SIHANOUKVILLE — The Cambodian government has been told to urgently address “a crisis of forced labor, slavery and torture” after warnings were issued by at least five Asian embassies amid persistent reports detailing kidnapping and extortion rackets, particularly on this country’s south coast.
Thirty-five civil society groups said reports indicated that thousands of people, mostly foreign nationals, had found themselves trapped in large compounds and forced to work after being kidnapped, sold, trafficked, or tricked into accepting jobs in Cambodia.
“Workers who escape report having faced physical and mental threats and violence at the hands of their captors,” they said in a joint statement, calling for a coordinated mass response between the Cambodian and foreign governments, and international organizations including the United Nations.
Most of the alleged victims were put to work in online scamming operations, targeting foreign nationals who live outside the country, primarily based from here in the southern port town of Sihanoukville, which has a long held a reputation as a notorious haven for criminals who operate with impunity.
That notoriety has compounded since the mid-2010s as Chinese investors have spent billions of dollars transforming the provincial capital into a gambling metropolis.
Similar abuses were also reported in the capital Phnom Penh, and in provinces including Pursat and Koh Kong.
The group of 35 organizations – including Adhoc, the Cambodian Center for Human Rights, Licadho, the International Justice Mission, and Transparency International – added that the embassies of Indonesia, Vietnam, Thailand, Pakistan, and China had all issued warnings about the situation.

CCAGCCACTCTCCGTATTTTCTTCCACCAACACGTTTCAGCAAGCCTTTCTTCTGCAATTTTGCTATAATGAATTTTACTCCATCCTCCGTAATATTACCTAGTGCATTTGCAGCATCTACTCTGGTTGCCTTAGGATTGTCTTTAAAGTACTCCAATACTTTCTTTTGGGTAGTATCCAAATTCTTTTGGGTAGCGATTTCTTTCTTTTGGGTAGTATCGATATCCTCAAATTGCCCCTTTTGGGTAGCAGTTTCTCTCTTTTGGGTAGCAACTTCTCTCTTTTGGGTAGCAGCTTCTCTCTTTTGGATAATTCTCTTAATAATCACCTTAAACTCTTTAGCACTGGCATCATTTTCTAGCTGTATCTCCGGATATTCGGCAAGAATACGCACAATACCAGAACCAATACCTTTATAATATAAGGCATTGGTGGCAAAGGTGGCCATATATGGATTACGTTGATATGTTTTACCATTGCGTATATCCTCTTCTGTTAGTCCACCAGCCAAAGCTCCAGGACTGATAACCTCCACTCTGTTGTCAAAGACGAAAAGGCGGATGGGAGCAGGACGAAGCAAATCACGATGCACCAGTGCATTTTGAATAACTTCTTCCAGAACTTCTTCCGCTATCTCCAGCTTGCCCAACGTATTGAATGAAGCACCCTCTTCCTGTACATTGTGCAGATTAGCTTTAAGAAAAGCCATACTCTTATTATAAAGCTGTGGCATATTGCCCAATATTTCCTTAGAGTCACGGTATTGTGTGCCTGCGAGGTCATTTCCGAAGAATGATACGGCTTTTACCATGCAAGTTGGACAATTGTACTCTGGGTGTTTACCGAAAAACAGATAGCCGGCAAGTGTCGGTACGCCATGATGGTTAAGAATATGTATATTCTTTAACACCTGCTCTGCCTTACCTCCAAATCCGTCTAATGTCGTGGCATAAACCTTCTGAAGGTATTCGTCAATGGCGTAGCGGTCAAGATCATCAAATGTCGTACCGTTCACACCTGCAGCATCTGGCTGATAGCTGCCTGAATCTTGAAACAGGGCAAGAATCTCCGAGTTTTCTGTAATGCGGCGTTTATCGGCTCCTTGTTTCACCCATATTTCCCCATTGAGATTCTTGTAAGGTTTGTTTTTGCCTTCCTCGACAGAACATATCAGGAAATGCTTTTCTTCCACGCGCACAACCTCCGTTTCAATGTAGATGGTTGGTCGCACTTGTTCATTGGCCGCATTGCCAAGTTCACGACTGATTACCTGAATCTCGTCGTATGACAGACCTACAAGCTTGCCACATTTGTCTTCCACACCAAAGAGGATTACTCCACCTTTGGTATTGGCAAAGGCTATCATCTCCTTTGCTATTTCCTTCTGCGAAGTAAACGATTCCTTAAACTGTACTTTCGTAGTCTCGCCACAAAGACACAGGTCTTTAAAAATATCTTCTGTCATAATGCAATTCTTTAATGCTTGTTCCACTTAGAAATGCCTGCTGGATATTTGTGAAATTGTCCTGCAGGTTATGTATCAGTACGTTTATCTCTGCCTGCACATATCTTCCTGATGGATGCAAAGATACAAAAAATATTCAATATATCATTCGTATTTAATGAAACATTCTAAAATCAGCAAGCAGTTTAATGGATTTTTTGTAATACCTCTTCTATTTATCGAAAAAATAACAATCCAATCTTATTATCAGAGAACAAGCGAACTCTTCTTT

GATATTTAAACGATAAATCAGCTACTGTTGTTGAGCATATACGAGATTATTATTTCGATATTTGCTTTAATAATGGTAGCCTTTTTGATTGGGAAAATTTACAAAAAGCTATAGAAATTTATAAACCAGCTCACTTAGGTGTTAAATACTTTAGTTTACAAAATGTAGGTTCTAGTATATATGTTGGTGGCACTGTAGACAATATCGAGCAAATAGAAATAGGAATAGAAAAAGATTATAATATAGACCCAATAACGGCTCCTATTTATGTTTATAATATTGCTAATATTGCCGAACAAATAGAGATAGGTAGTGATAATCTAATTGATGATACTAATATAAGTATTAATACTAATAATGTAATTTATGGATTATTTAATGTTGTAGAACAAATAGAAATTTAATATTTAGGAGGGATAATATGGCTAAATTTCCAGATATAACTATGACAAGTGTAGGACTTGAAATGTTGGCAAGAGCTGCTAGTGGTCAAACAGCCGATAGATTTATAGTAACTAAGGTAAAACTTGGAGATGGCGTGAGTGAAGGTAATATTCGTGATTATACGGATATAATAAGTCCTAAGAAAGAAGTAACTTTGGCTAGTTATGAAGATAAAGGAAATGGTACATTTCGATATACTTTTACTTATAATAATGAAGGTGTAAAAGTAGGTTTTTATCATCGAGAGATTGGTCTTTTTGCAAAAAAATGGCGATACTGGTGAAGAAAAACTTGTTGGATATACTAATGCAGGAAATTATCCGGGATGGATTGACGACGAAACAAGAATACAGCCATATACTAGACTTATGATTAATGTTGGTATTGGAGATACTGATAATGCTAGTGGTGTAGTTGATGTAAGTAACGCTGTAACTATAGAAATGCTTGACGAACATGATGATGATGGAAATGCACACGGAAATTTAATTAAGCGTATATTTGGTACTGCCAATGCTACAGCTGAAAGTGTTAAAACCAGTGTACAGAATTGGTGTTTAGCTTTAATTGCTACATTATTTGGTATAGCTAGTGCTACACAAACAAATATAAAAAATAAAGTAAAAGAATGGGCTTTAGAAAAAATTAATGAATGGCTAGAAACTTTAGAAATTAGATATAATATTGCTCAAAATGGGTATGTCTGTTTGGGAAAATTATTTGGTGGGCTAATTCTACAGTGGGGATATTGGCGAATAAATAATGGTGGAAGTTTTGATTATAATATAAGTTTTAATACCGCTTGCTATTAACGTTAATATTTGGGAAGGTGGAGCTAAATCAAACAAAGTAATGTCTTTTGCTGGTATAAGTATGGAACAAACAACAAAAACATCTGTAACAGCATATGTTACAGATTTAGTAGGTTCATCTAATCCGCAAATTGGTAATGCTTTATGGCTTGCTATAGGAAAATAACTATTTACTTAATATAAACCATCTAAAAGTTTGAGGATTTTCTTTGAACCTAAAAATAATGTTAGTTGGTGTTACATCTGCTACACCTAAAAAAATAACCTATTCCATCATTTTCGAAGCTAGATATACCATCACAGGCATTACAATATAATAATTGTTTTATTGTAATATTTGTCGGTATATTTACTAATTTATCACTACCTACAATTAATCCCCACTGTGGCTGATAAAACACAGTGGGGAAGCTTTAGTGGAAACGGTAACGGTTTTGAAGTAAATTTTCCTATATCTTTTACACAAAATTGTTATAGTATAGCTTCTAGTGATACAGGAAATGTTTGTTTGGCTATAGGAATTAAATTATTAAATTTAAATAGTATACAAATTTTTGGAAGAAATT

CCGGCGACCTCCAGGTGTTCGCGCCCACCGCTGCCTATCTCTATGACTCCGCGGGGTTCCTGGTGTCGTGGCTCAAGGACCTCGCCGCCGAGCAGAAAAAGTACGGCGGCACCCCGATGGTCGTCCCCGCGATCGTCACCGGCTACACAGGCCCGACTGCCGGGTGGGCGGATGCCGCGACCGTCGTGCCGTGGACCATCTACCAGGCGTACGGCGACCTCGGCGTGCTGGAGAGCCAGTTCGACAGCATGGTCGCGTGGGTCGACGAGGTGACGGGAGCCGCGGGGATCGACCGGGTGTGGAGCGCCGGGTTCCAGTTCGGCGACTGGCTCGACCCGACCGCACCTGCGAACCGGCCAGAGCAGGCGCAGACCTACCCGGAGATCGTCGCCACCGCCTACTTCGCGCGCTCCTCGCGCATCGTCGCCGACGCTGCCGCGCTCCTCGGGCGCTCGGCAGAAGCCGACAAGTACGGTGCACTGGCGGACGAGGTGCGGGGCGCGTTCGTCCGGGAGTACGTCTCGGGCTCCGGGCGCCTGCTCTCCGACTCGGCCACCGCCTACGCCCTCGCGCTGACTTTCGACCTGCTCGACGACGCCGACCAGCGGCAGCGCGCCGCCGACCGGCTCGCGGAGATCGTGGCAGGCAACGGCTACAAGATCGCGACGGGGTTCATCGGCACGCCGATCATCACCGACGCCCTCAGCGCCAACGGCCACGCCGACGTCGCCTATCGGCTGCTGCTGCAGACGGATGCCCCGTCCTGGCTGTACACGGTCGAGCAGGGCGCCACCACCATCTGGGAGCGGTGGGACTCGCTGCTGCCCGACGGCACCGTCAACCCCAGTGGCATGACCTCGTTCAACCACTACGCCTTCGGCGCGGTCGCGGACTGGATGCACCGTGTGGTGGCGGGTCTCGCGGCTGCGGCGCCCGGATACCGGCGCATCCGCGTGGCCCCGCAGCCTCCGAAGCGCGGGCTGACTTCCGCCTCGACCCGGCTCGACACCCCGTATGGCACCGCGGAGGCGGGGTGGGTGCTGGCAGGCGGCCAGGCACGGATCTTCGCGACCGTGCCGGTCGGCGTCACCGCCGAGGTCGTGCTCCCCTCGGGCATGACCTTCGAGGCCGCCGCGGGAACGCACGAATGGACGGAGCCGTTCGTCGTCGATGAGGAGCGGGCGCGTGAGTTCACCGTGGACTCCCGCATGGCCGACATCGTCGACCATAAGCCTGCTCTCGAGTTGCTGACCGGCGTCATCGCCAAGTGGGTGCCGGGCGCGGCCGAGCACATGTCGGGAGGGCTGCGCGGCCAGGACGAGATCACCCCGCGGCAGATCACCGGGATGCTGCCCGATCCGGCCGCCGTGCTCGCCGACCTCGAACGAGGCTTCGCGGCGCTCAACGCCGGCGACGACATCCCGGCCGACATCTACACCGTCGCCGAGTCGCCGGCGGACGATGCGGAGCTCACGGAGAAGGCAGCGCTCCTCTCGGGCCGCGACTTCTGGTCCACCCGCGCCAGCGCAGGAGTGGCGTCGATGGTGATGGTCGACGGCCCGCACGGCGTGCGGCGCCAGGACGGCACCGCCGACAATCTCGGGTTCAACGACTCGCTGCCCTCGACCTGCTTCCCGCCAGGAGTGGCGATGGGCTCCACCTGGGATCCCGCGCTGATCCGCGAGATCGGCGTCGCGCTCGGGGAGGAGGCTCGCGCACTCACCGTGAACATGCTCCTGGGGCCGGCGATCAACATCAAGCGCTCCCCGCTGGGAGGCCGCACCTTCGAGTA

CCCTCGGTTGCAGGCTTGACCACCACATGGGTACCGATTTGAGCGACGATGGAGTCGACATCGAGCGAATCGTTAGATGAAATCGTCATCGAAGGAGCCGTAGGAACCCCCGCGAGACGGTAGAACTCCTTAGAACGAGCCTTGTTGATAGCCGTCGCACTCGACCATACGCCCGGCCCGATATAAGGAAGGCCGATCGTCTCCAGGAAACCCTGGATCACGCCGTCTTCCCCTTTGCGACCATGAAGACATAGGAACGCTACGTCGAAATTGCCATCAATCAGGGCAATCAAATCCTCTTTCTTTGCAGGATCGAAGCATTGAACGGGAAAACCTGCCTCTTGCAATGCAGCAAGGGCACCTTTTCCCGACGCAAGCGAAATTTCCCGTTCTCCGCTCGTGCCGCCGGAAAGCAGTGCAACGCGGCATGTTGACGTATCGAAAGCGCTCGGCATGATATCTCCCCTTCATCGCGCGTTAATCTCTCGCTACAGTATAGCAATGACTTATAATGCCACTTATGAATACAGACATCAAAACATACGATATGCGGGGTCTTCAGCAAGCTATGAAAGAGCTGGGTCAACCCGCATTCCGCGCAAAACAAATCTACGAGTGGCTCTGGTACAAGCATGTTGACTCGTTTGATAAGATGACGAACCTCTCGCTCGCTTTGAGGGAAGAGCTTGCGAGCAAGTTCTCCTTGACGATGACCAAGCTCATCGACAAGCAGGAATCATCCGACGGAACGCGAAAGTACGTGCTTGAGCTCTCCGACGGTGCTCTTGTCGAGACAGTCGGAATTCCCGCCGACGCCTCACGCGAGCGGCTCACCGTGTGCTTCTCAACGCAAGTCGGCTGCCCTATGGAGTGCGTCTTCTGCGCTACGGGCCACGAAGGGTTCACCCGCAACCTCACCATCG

“The government should fully investigate and abolish all compounds linked with illegal gambling and fraud operations and associated forced labor, slavery or torture,” the statement said.
“The continued existence of these operations is a tragedy, and we are horrified that Cambodia is being used as a base for such inhumanity. All relevant actors must immediately guarantee that no one is subject to slavery or torture within Cambodia.”
Last month, more than 160 Indonesians were rescued by Cambodian authorities. Among them a group 44 who were “traded like cattle” within a syndicate of Chinese companies and forced into scamming people through online gambling syndicates.
A report by the Khmer Times found, “If the recruited workers failed to reach the bare minimum, their lives became a living hell. In order to leave the company, the syndicate operators demanded that the workers or their families pay between $3,000-$5,000 as compensation money.”
Another widely circulated report told how a Chinese man claimed he had been imprisoned and had his blood drained and sold by a gang in Sihanoukville. But Cambodian police have told the Chinese embassy in Phnom Penh that the “blood slave case” was a hoax.
In response Minister of Interior Sar Kheng has put criminals on notice, warning he will put an end to such crimes in Sihanoukville before the mid-year commune elections. But also said that he had rejected a request from the Chinese government for special powers to arrest its own nationals involved in criminal activity.
“The above proposal of the Chinese side is not acceptable,” he said. “If we give this sovereignty to China, it will also be given to other countries that have offices in Cambodia.
“There are quite a few countries.”
Sar Kheng was also wary of the damage Sihanoukville was causing to Cambodia’s international standing, saying that “when images of crimes happening in Cambodia are spread around the world, people would wonder why Cambodia is so bad.”
It was an important point with image-conscious Cambodia increasingly under the regional diplomatic spotlight after taking on the role as chair of the Association of Southeast Asian Nations (ASEAN) in 2022 and holding commune elections on June 5.
Next year it will stage the Southeast Asian Games and conduct national elections, while Prime Minister Hun Sen has announced he will soon retire and is promoting his eldest son, Hun Manet, as his successor.
The group of 35 civil society groups did say that Cambodian authorities had responded to some individual complaints, adding, “this crisis cannot be resolved on a case-by-case basis” while urging the state to “investigate alleged complicity between some government authorities and the criminal enterprises.”
There is much at stake.